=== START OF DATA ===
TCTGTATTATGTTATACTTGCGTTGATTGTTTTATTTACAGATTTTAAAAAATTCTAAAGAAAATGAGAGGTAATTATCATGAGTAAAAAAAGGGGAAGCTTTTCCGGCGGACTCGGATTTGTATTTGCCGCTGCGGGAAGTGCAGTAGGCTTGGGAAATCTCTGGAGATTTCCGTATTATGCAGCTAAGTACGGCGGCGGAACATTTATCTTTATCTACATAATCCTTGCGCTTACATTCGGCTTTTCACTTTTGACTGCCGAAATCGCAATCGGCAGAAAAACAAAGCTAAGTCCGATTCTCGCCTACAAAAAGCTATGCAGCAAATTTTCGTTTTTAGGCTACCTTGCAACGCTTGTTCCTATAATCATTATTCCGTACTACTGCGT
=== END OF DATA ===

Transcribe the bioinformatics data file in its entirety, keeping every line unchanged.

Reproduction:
TCTGTATTATGTTATACTTGCGTTGATTGTTTTATTTACAGATTTTAAAAAATTCTAAAGAAAATGAGAGGTAATTATCATGAGTAAAAAAAGGGGAAGCTTTTCCGGCGGACTCGGATTTGTATTTGCCGCTGCGGGAAGTGCAGTAGGCTTGGGAAATCTCTGGAGATTTCCGTATTATGCAGCTAAGTACGGCGGCGGAACATTTATCTTTATCTACATAATCCTTGCGCTTACATTCGGCTTTTCACTTTTGACTGCCGAAATCGCAATCGGCAGAAAAACAAAGCTAAGTCCGATTCTCGCCTACAAAAAGCTATGCAGCAAATTTTCGTTTTTAGGCTACCTTGCAACGCTTGTTCCTATAATCATTATTCCGTACTACTGCGT